Well my wife and daughter would be concerned about the spider’s welfare and certainly not afraid of it. The certainly would not behave like the drama boys in the video in the next post. I wonder whether it has occurred to alpha dude that some of us find strong and competent women much more attractive than the helpless creatures of their fantasy.

  9. dbarkdog says

    Oops. I failed to reckon with lag and posted the same point twice. I shall return to lurker status.

  10. anthrosciguy says

    She did the “Share a Little Tea with Goldie” segment. The one with Don Knotts was terrific:

    Goldie: “Tea? Don’t worry, it’s just regular tea.”
    Don: “Thank you.”
    Goldie (holding sugar lump): “Sugar?”
    Don: “NO!”

    Maybe you had to be there.

  11. says

    “You know that it’s possible to appreciate spiders without chugging beer and smashing cans on your forehead, right? ”

    Do you have any proof of that? And you call yourself a scientist.

  12. whheydt says

    My late wife wasn’t afraid of spiders or mice. She was definitely feminine. She didn’t drink so the chugging beer and smashing the cans would have been right out.
    She also had a degree in Linguistics from UC Berkeley, was a Trekkie (to the point that she researched and wrote the first two years of the Star Trek Concordance). She had two novels and about 30 short stories published.

  13. magistramarla says

    Seems to me that your wife and I would have gotten along well.
    My degree is in Classical languages, and I am definitely a Trekkie.
    I wish that I could have met her.
    So sorry for your loss.

  14. Ed Seedhouse says

    If I was, say, 30 years younger I could definitely go for a woman like the one described by the guy you were replying to.

  15. birgerjohansson says

    My vision of femininity was also set in the 1960s by a science fiction series; the German Raumpatrouille, contemporary with Star Trek. They had a woman space admiral.

    Fear of creepy-crawlies is incorporated from the people around you at an early age. If they are cool with spiders, you will be cool.

  16. tuatara says

    My partner would simply not have been interested in me if I were into killing innocent spiders or mice, chuggng beer and crushing the empties on my own meat fore -head (but she can swear like a trooper – she is English after all).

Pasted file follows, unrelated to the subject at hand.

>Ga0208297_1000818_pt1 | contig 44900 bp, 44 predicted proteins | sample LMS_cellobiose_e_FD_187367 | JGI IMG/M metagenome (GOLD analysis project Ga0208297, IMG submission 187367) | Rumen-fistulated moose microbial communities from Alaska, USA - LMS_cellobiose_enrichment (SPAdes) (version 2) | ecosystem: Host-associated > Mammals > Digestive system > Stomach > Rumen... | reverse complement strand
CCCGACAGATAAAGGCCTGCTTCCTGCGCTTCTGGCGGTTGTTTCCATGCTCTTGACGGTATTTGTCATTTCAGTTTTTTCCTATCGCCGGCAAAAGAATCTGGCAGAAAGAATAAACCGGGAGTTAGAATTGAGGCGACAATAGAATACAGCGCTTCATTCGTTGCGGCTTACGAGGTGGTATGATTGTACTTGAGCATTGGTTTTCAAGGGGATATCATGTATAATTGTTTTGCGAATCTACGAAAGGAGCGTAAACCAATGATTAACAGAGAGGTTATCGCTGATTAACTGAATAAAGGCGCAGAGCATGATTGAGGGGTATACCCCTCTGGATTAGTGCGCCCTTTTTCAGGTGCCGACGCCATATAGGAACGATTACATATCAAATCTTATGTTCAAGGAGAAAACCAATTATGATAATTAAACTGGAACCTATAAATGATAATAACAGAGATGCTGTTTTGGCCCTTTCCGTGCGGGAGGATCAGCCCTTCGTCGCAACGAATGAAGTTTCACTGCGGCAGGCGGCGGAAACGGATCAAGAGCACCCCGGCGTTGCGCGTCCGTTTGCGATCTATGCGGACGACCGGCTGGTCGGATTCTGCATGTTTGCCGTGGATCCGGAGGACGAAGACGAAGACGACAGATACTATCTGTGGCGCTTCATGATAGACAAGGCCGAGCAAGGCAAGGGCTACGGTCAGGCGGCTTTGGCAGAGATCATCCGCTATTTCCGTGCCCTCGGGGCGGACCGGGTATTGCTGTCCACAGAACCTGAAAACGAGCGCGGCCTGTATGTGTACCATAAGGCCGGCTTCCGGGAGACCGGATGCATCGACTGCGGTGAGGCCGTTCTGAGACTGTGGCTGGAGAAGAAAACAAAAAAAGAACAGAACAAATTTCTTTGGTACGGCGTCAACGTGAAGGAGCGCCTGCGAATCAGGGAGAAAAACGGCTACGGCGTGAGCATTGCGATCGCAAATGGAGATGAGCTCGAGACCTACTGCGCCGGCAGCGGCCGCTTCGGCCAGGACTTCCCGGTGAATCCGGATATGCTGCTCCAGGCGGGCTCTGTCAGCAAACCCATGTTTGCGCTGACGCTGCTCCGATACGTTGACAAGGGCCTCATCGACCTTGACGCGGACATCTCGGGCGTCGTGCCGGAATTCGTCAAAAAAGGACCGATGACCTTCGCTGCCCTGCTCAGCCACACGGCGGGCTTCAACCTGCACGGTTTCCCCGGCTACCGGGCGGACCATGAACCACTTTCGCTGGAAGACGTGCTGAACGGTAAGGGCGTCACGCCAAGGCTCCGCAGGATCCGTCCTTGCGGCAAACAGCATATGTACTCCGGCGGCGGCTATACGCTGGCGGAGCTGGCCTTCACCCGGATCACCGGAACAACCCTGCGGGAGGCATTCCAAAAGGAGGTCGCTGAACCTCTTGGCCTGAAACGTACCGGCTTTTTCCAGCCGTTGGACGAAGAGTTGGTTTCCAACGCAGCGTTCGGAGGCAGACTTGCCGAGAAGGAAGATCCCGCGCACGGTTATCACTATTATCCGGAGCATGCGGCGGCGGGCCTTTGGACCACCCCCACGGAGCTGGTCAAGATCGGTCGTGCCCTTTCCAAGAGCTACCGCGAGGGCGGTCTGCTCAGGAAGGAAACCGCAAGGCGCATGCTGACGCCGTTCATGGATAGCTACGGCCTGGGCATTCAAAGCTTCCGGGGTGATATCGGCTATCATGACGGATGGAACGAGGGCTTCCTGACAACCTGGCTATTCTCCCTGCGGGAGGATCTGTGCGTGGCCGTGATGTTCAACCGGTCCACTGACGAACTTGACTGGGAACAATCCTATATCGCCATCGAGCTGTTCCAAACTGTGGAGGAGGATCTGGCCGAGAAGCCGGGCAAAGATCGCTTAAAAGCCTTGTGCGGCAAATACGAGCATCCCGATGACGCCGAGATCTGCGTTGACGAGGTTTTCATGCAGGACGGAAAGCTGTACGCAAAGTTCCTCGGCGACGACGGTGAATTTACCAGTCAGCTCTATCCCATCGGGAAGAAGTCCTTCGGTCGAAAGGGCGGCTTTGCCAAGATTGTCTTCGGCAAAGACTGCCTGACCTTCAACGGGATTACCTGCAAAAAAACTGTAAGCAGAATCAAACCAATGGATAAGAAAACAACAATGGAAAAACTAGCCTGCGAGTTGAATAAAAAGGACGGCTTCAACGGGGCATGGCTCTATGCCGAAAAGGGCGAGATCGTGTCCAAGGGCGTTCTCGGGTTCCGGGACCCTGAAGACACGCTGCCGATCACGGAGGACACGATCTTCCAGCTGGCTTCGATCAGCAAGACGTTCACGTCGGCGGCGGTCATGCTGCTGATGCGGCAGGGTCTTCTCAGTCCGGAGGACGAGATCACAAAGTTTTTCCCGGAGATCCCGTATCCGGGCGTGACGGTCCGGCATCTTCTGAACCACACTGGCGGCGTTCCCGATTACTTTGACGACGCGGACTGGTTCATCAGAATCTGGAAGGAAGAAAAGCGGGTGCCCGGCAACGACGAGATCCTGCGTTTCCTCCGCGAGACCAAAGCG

Rivelino’s vision of masculinity is the toxic version that no women I know actually like.

  17. whheydt says

    Re: tuatara @ #23…
    It was a standing joke between us that, had I been interested in football or other popular culture sports, she would never have given me a second look.

    Re: magistramarla @ #20 and Ed Seedhouse @ #21…
    She was also active in the Society for Creative Anachronism (SCA). Her first SCA event was the second one ever held. She did a fair amount of bardic work in the SCA. And, indeed, it was in the SCA that we met. Moastly because I showed up at my first event using a drop spindle and she was trying the get a spinners guild going.

  18. StevoR says

    Femininity and masculinity are subjective and in the beholders eyes almost by definition.

    Odysseus wept. Jesus wept.

    Pink was once a “boys colour” & blue a woman’s -and both still can be and are.

    So many varying roles and exampels of what they can be Stereotypes ain’t reality though myab eb somehwat based on statistics of waht many prefer to do and be and yeah..

    Oh & both woemna and men can eb into or outta sports, arts, science, whatever and this has no actual bearing ontheir gender. Aside from, y’know bigits bein’ bigiots.

    Oh & #8 silvrhalide & #3 Thornapple & #5 jenorafeuer nailed it here & are spot on too.

  19. says

    I recently read a short fantasy story about a young woman who wasn’t afraid of spiders: A Gown of Spider Silk by A.G. Marshall. If anyone is interested it’s available at Amazon for .99. It’s also in a collection of six short stories, which may also interest people.